Ibtihaj Muhammad: Proud to be America’s first Olympian in a hijab
Today’s fencing will see history made – but some in the US would rather it wasn’t
She was followed down the street by a man shouting that she was ‘going to blow something up’
There are still a few people out there who claim that Ibtihaj Muhammad is not truly American, which when you consider the facts of the matter is a vaguely ludicrous claim. She was born and raised in Maplewood, New Jersey; her father is a retired detective and her mother is a teacher. She was a three-time allAmerican at Duke University and graduated with a double major in international relations. She has appeared on the Late Show and been name-checked in a speech by President Obama. She is about to compete for Team USA in the Rio Olympics and is sponsored by a company called Dick’s Sporting Goods. Literally, how much more American do you want her to be?
But then, if Muhammad were just your average American, then you would not be reading about her. She is not the best fencer in the world, or even the best sabre fencer in America. But the woman her friends call “Ibti” will be making history this afternoon, whether she wins a medal or not, when she becomes the first American Olympian to compete wearing the Muslim hijab.
This has made her something of a cause célèbre in the States since she qualified for the Games in February. She was named one of
Time’s 100 most influential people of 2016; Late Show host Stephen Colbert challenged her to a sabre duel in the studio and lost 5-0. In fact, famous people have been queueing up to battle her: she fenced against Michelle Obama as part of the country’s 100-days-togo celebrations.
So far, so pleasant. But then you go to the Team USA website and read the first comment underneath a story about her qualification, which reads, “What a disgrace, this is disgusting”, and you remember that this is America in 2016, a country where 55 per cent of people admit to “an unfavourable opinion” of Islam, and where a man who has made one of his flagship policies banning Muslims from entering the country is running for president. Yes, this is the America of Donald Trump now, or at least it is getting that way, and this is what makes Muhammad’s presence such an irritant to the unenlightened.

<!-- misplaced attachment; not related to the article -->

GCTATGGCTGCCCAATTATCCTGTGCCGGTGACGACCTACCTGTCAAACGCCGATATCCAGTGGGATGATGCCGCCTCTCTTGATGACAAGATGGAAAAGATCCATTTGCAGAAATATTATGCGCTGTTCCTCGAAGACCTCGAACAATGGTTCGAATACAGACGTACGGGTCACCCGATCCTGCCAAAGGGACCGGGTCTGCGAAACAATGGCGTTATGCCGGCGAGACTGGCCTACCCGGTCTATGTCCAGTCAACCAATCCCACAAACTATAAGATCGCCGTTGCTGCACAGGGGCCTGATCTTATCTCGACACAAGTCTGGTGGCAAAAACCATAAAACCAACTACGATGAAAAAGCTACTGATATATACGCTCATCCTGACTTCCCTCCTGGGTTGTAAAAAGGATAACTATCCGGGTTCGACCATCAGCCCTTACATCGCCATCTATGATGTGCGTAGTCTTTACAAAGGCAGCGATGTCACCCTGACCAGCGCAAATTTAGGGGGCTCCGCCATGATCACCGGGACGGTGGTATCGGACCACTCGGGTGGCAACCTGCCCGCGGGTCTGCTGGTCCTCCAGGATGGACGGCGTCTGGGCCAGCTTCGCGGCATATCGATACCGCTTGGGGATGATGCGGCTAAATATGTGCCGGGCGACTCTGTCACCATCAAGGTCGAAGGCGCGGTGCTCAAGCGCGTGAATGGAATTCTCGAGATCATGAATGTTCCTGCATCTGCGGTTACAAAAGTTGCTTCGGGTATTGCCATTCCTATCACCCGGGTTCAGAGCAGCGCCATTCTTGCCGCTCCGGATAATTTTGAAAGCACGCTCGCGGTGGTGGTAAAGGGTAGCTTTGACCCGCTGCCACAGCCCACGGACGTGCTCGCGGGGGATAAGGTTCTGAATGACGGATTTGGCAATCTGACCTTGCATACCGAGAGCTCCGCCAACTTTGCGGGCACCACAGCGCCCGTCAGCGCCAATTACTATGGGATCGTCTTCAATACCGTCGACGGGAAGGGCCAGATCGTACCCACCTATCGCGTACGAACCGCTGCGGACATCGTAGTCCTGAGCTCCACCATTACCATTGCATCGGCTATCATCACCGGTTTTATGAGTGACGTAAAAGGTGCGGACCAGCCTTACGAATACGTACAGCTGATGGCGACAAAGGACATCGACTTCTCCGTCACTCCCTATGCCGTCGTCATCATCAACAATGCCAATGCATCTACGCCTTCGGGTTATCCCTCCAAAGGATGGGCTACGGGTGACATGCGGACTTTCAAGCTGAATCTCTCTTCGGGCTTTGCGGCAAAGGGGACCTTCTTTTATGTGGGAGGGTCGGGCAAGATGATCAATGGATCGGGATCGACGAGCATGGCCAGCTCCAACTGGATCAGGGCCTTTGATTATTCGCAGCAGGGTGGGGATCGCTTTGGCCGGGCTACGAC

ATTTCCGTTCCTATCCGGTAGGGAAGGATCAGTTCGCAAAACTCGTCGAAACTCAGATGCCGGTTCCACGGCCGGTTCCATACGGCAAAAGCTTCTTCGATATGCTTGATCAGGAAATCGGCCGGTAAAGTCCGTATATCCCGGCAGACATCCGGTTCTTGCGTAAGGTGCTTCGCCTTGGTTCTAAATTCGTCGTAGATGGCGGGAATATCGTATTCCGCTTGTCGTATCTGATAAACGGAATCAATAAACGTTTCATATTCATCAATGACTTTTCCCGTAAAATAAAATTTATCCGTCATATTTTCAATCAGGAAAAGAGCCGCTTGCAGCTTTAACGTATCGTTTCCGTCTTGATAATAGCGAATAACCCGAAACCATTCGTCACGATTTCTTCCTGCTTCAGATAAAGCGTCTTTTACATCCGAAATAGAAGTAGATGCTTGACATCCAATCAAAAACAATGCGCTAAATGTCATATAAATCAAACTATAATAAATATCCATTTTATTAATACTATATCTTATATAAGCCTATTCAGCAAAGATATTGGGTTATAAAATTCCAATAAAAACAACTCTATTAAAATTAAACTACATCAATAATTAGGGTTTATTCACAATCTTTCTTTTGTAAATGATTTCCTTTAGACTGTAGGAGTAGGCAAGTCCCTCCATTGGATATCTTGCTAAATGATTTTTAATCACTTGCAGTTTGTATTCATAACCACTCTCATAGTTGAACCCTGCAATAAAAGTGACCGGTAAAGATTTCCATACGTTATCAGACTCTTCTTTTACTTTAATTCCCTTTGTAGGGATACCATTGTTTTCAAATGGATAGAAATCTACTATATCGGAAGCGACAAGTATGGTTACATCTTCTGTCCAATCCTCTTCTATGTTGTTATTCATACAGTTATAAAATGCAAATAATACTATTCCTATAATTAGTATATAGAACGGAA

“We have people in the presidential race who are providing a platform for hate speech and fearmongering,” Muhammad said in a recent interview. “When I hear people here say they want to throw all Muslims back to their country, I think: well, where am I going to go? This is my home. I feel American to my bones.”
Even being an Olympian is no insurance against prejudice. A few days before she crossed swords with the First Lady in Times Square, she was followed down the street by a man shouting that she was going to “blow something up”. And it is a prejudice you occasionally see mirrored in the sporting world. Sporting bodies, most of them still mired in Western culture and values, have been lamentably slow to cater for athletes of strong religious faith.
Growing up as a child in New Jersey, Muhammad found her sporting options limited. While her high school team-mates wore Spandex to volleyball practice, Muhammad would trundle along
in tracksuit bottoms. When Ibti was 13, her mother Denise was driving past the local high school when she saw fencing practice taking place and . realised that the full-body suit and face mask would make it an ideal sport for her competitive, sports-mad daughter.
And so Ibti began fencing. She would take the hour-long train from Maplewood into Manhattan, to be coached by former Olympic bronze medallist Peter Westbrook. But it was not until she went to Duke that she fully committed to the sport. “There were barriers that needed to be broken,” she said. “It’s always been a white sport reserved for people with money.”
This is a reputation that clings to fencing, and not without reason. The cost of equipment and electronic scoring systems makes it prohibitive to most families, while until recently the sport’s moral code appears to have been derived from the Habsburg era. Sabre, the fastest and most violent of the fencing disciplines, was off-limits to women at the Olympics until 2004.
So Muhammad worked as a fencing coach and a supply teacher to fund her career. She set up an online clothing boutique dedicated to “modest fashion”. On the piste, she initially found things toughgoing. Most elite fencers begin when they are seven or younger, and are funnelled through a gilded apparatus of finishing schools and international junior tournaments.
Muhammad had none of that. She was a relatively late developer – this will be her first Olympics at the age of 30 – and has bridged the gap with the help of a brutal fitness regime and sheer hard work. She will compete in today’s individual event and the team competition with double Olympic champion Mariel Zagunis.
The latter offers a decent chance of a medal, and with it another blow in the fight to reshape crooked perceptions of Muslims. Muhammad takes the traditional stereotypes of Muslim women and slashes them to bits. She is vocal, opinionated, competitive, unashamed of her beauty. And now she is competing in the biggest sporting event on Earth in front of an audience of billions. Never let anyone tell you the Olympics don’t mean anything.
Patriot games: ‘I feel American to my bones,’ says Ibtihaj Muhammad